1.Zochling J, Brandt J, Braun J. The current concept of spondyloarthritis with special emphasis on undifferentiated spondyloarthritis. Rheumatology 2005; 44:1483-1491.  Back to cited text no. 1
    
2. Baraliakos X, Braun J. Spondyloarthritis. Best Pract Res Clin Rheumatol 2011; 25:825-842.  Back to cited text no. 2
    
3. Ehrenfeld M. Spondyloarthropathies. Best Pract Res Clin Rheumatol 2012; 26:135-145.  Back to cited text no. 3
    
4. Khan MA. Enthesitis: a broader definition. Ann Rheum Dis 2000; 59:998.  Back to cited text no. 4
    
5. Benjamin M, Evans EJ, Copp L. The histology of tendon attachments to bone in man. J Anat 1986; 149:89-100.  Back to cited text no. 5
    
6. McGonagle D, Marzo-Ortega H, O'Connor P, Gibbon W, Pease C, Reece R, Emery P, et al. The role of biomechanical factors and HLA-B27 in magnetic resonance imaging-determined bone changes in plantar fascia enthesopathy. Arthritis Rheum 2002; 46:489-493.  Back to cited text no. 6
    
7. Kiris A, Kaya A, Ozgocmen S, Kocakac E. Assessment of enthesitis in ankylosing spondylitis by power Doppler ultrasonography. Skeletal Radiol 2006; 35:522-528.  Back to cited text no. 7
    
8. Scire CA, Meenagh G, Filippucci E, Riente L, Dellesedie A, Salaffi F, et al. Ultrasound imaging for the rheumatologist. XXI. Role of ultrasound imaging in early arthritis. Clin Exp Rheumatol 2009; 27:391-394.  Back to cited text no. 8
    
9. Rudwaleit M, Metter A. Inflammatory back pain in ankylosing spondylitis: a reassessment of the clinical history for application as classification and diagnostic criteria. Arthritis Rheum 2006; 54:569-578.  Back to cited text no. 9
    
10.Rudwaleit M, van der Heijde D, Landewé R, Akkoc A, Brandt J, Chou Ct, et al. The Assessment of Spondyloarthritis International Society classification criteria for peripheral spondyloarthritis and for spondyloarthritis in general. Ann Rheum Dis 2011; 70:25-31.  Back to cited text no. 10
    
11.Aletaha D, Neogi T, Silman AJ, Funovits J, Felson T, Bingham O, et al. Rheumatoid arthritis classification criteria: an American College of Rheumatology/European League Against Rheumatism collaborative initiative. Ann Rheum Dis 2010; 69:1580-1588.  Back to cited text no. 11
    
12.Sieper J, Rudwaleit M, Baraliakos M, Brandt J, Braun J, Burgos-vargas R, et al. The Assessment of Spondyloarthritis international society (ASAS) handbook: a guide to assess spondyloarthritis. Ann Rheum Dis 2009; 68:211-244.  Back to cited text no. 12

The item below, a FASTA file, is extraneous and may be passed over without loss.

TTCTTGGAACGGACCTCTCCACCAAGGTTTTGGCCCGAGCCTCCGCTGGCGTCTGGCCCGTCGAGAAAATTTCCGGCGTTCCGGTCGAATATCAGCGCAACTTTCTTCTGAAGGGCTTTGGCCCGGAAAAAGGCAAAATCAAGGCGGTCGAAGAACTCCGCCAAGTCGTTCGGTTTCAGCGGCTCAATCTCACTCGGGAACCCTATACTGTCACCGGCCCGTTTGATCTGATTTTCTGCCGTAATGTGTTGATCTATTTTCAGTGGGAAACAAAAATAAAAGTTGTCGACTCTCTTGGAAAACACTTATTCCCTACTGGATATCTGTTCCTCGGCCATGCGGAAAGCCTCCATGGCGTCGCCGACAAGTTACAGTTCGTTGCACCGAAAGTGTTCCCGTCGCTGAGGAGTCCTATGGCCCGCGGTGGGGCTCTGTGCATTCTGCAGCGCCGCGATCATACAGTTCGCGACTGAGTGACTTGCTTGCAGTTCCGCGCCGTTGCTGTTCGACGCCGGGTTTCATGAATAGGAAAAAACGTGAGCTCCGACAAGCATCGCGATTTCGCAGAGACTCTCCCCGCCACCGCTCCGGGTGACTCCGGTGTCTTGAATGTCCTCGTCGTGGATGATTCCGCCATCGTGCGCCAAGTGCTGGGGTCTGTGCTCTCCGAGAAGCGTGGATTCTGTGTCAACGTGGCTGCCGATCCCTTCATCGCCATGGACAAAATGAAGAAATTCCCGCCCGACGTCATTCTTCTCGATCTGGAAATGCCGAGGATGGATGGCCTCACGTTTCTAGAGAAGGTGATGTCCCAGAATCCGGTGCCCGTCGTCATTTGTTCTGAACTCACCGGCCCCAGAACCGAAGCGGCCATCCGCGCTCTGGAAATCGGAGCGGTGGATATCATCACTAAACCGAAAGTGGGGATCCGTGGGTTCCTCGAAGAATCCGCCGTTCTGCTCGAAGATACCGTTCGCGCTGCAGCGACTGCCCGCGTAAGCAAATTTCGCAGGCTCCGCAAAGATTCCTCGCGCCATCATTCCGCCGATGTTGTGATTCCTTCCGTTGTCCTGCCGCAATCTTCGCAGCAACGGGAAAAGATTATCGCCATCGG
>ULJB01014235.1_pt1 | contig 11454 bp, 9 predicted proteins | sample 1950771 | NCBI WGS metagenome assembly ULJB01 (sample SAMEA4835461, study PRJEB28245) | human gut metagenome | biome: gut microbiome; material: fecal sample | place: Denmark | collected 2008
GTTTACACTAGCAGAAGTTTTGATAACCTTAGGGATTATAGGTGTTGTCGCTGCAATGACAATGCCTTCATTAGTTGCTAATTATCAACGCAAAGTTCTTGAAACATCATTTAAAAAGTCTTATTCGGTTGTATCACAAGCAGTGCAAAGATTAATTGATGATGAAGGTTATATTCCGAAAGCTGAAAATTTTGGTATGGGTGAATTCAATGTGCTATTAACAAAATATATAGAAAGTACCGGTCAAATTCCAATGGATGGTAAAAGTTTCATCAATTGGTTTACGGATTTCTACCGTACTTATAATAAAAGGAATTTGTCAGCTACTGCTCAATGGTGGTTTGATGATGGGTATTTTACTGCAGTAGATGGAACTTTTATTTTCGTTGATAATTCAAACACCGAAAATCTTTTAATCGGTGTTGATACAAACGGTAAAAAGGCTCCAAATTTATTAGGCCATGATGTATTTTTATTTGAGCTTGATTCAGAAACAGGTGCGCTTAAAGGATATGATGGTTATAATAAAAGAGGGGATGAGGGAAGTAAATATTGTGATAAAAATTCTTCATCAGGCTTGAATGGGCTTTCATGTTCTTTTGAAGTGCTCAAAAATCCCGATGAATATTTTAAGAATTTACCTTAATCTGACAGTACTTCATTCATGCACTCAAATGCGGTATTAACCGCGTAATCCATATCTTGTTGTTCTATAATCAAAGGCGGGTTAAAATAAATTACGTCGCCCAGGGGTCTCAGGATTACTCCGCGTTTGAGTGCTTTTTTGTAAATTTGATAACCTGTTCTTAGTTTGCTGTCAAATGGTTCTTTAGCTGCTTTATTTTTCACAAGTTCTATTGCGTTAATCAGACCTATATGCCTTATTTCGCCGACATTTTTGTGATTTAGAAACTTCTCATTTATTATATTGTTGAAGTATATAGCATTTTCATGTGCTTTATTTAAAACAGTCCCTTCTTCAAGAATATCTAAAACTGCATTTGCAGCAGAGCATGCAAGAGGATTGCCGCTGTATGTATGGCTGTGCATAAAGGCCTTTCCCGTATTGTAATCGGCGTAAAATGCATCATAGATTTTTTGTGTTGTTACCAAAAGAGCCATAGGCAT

13.Blower PW, Griffin AJ. Clinical sacroiliac tests in ankylosing spondylitis and other causes of low back pain-2 studies. Ann Rheum Dis 1984; 43:192-195.  Back to cited text no. 13
    
14.Leonard DG, O'Duffy JD, Rogers RS. Prospective analysis of psoriatic arthritis in patients hospitalized for psoriasis. Clin Proc 1978; 53:511-518.  Back to cited text no. 14
    
15.Van der Linden S, Valkenburg HA, Cats A. Evaluation of diagnostic criteria for ankylosing spondylitis. A proposal for modification of the New York criteria. Arthritis Rheum 1984; 27:361-368.  Back to cited text no. 15
    
16.De Miguel E, Cobo T, Muñoz-Fernández S, Naredo E, Uson J, Acebes JC, Andreu Jl, Mola E, et al. Validity of enthesis ultrasound assessment in spondyloarthropathy. Ann Rheum Dis 2009; 68:169-174.  Back to cited text no. 16
    
17.D'Agostino MA, Said-Nahal R, Hacquard-Bouder C, Louis-Brussear J, Dougados M, Breban M, et al. Assessment of peripheral enthesitis in the spondyloarthropathies by ultrasonography combined with power Doppler: a cross-sectional study. Arthritis Rheum 2003; 48:523-533.  Back to cited text no. 17
    
18.Frediani B, Falsetti P, Storri L, Allegri A, Bisogno S, Baldi F, et al. Ultrasound and clinical evaluation of quadricipital tendon enthesitis in patients with psoriatic arthritis and rheumatoid arthritis. Clin Rheumatol 2002; 21:294-298.  Back to cited text no. 18
    
19.Balint PV, Kane D, Wilson H, Mclnnes IB, Sturrock RD. Ultrasonography of entheseal insertions in the lower limb in spondyloarthropathy. Ann Rheum Dis 2002; 61:905-910.  Back to cited text no. 19
    
20.D'Agostino MA, Aegerter P, Bechara K, Salliot C, Judet O, Chimenti S, et al. How to diagnose spondyloarthritis early? Accuracy of peripheral enthesitis detection by power Doppler ultrasonography. Ann Rheum Dis 2011; 70:1433-1440.  Back to cited text no. 20
    
21.De Miguel E, Cobo T, Muñoz-Fernández S, Castillo C, Cbo-Ibanez, Martin-Molo E, et al. Diagnostic accuracy of enthesitis ultrasound in the diagnosis of early spondyloarthritis. Ann Rheum Dis 2011; 70:434-439.  Back to cited text no. 21
    
22.Tatiana C, Santiago MF, De Miguel E, Sebastian DJ, Steiner M, Mola ME, et al. One year clinical and ultrasonographic follow up of the pilot study for the referral of patients with early spondyloarthritis. Rheumatol Clin 2011; 7:230-235.  Back to cited text no. 22
    


    Figures

  [Figure 1], [Figure 2]
 
 
    Tables

  [Table 1], [Table 2], [Table 3], [Table 4], [Table 5]



 

Top
 
 
  Search
 
Similar in PUBMED
   Search Pubmed for
   Search in Google Scholar for
 Related articles
Access Statistics
Email Alert *
Add to My List *
* Registration required (free)

 
  In this article
Abstract
Introduction
Patients and methods
Results
Discussion
Acknowledgements
References
Article Figures
Article Tables

 Article Access Statistics
    Viewed1099    
    Printed17    
    Emailed0    
    PDF Downloaded117    
    Comments [Add]    

Recommend this journal


[TAG2]
[TAG3]
[TAG4]